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Memoria Virtualis. – digitalization of mourning rituals in virtual environments. Nordic Network of Thanatology 24.-26.11.2010 Aalborg, Denmark Anna Haverinen, PhD student University of Turku/University Consortium of Pori Digital Culture firstname.lastname@example.org. Background.
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Memoria Virtualis – digitalization of mourning rituals in virtual environments Nordic Network of Thanatology 24.-26.11.2010 Aalborg, Denmark Anna Haverinen, PhD student University of Turku/University Consortium of Pori Digital Culture email@example.com
Background • Subject from my master's thesis In memoriam – virtual memorials as private, public and virtual spaces (2009) • Historical context, virtual anthropology • Methods: • Virtual ethnography and phenomenography → experience • (Participant) observation, screenshots, video and interviews • Theories: • Social constructivism • Immanuel Kant: transcendential idealism (perception of world and things are depending of previous information)
Research Questions • Why virtual memorials are being created? • Evolution of ”old” rituals? • How and if the concept of memorial changes in virtual environments? • Concept of virtuality vs. concept of afterlife: analogical, opposite or synonyms? • What systems of meanings are associated in virtual memorials? • Constructed identities? Ritual and rites of passage? Intentional activity and creation of collective support and mourning?
Division of Research Material • Only private memorials, no public figures or fan material • Finnish realm, international context: internet doesn't have state lines Virtual Ceremonies • Communal conduct: gatherings and memorial services in virtual environments (e.g. Online-games) Unintentional Memorials • Memorials created around the virtual activity of the deceased (e.g. blogs, YouTube-videos, Facebook-profile) Intentional Memorials • Intentionally created virtual memorials and memorial websites (e.g. Memory-Of.com, VirtualMemorials.com, shrines and features in online-games)
Discourse of Virtual Memorials • Notions of appropriate vs. inappropriate: • death as a ”matter of the family” • ”it's not real!” → CMC discourse from 1980´s • ”it's for the young” • Honoring as a medium for constructing the identity of the deceased • Positive attitudes: Internet as a ”natural” way to communicate, search help and care, keep privacy, show condolence and ”keep face”? • Negative attitudes: Internet as technology understood as dangerous, too public, ”difficult”, ”impersonal”?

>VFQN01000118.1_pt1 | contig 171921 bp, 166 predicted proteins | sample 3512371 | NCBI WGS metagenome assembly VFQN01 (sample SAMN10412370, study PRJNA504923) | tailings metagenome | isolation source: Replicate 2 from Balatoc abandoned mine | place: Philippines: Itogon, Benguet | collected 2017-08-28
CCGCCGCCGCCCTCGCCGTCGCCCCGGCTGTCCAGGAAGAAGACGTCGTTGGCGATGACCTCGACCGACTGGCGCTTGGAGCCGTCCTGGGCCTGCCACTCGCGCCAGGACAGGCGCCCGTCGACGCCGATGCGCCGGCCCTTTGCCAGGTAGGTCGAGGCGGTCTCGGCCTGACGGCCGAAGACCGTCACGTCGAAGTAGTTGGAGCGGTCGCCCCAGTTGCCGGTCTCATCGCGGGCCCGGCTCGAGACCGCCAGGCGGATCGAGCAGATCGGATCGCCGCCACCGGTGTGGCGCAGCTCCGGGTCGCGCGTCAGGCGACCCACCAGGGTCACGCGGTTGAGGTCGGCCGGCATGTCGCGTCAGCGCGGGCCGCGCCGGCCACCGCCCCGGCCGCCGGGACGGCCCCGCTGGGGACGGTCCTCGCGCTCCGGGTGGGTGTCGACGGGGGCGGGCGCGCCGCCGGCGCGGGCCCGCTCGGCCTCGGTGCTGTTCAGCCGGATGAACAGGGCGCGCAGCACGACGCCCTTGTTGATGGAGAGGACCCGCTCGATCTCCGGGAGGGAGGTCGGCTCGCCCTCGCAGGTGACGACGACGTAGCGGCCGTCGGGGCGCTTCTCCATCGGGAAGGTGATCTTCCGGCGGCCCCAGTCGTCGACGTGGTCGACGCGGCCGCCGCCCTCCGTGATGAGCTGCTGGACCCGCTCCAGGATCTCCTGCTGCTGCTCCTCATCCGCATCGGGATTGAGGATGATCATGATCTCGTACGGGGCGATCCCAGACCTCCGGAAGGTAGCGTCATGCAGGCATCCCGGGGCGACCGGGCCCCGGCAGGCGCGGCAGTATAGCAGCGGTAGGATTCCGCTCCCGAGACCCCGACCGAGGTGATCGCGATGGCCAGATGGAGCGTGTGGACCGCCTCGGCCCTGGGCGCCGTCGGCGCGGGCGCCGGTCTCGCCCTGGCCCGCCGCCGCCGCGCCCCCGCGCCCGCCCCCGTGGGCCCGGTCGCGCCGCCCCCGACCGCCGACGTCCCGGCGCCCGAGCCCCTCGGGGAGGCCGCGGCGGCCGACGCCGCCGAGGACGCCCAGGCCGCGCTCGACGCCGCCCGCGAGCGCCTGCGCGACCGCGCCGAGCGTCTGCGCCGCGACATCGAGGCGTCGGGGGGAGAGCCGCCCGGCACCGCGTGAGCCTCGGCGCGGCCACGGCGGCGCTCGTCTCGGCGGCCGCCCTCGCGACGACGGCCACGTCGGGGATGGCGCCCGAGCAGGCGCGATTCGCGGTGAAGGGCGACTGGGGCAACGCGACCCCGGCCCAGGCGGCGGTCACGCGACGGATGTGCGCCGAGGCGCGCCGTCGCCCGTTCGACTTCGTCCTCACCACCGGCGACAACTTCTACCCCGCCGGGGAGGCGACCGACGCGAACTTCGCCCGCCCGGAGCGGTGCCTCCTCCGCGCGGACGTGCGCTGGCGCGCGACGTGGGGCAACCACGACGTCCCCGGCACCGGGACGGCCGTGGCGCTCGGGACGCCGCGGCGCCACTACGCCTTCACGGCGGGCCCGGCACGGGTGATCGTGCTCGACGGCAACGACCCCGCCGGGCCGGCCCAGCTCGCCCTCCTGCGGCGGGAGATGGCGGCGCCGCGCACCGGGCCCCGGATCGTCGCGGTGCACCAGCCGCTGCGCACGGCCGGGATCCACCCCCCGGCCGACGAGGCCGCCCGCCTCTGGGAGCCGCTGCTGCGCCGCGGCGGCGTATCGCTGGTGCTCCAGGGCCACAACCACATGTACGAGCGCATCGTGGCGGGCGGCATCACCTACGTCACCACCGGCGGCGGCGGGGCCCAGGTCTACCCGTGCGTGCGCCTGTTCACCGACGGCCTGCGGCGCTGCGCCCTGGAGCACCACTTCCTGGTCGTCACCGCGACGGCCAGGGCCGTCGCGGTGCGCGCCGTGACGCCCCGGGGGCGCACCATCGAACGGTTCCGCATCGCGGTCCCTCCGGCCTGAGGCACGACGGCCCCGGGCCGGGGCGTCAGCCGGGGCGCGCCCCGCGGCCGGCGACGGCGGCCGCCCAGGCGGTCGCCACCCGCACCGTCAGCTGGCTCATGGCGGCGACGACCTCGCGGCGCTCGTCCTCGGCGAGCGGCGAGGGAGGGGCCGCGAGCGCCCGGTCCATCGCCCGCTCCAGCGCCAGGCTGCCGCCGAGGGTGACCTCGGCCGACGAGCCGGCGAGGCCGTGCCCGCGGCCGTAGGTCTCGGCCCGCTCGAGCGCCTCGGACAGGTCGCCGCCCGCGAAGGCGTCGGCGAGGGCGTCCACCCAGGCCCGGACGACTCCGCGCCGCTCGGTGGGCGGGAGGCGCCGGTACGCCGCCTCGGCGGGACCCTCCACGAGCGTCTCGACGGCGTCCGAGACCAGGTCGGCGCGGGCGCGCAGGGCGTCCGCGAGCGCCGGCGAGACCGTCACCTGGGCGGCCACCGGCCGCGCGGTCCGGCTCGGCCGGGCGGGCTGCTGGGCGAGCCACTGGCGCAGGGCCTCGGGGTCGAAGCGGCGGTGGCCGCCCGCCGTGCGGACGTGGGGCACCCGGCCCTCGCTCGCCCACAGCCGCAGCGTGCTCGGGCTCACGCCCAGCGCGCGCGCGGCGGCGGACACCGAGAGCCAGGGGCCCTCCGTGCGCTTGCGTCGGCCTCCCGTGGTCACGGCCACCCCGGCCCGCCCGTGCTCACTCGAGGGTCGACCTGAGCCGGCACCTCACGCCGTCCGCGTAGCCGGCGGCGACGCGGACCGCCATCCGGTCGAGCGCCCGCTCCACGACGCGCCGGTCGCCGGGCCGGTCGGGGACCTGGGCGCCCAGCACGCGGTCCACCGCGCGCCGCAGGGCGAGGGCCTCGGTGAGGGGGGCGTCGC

Example 1. Memorial Services in Online Role-Playing Games (case of World of Warcraft) Picture: http://news.mmos.com/content/2009-12-03/20091203015408595,1.shtml#ue_pic
Example 1. Memorial Services in Online Role-Playing Games (case of Second Life) Picture: Anna Haverinen, screenshot, 19.3.2010.
Example 2. Shrine of the Fallen Warrior (case of World of Warcraft) Pictures: http://www.wowwiki.com/Michel_Koiter
Example 3. Memorial Websites Picture: Anna Haverinen, screenshot, 2007.
Example 4. Memorial videos (case of Aces High II) Aces High II -memorial for 'Tailspin', 13 yr old girl, Randi Lynn McKenna http://www.vimeo.com/866332 Picture: Anna Haverinen, screenshot, 14.12.2009.
Example 5. Social media (case of Facebook) Picture: Anna Haverinen, screenshot, 26.4.2010.
Virtual Mourning • A demand for different services • - blogs, honorary groups, discussion boards, virtual gatherings, virtual scrapbooking, virtual candles • Need for communal support, chanels to process death, dying and bereavement • Reasons? • - Accessibility? Speed? Availability? Anonymousness? • Need for mourning also among friends and colleagues, not just the immediate family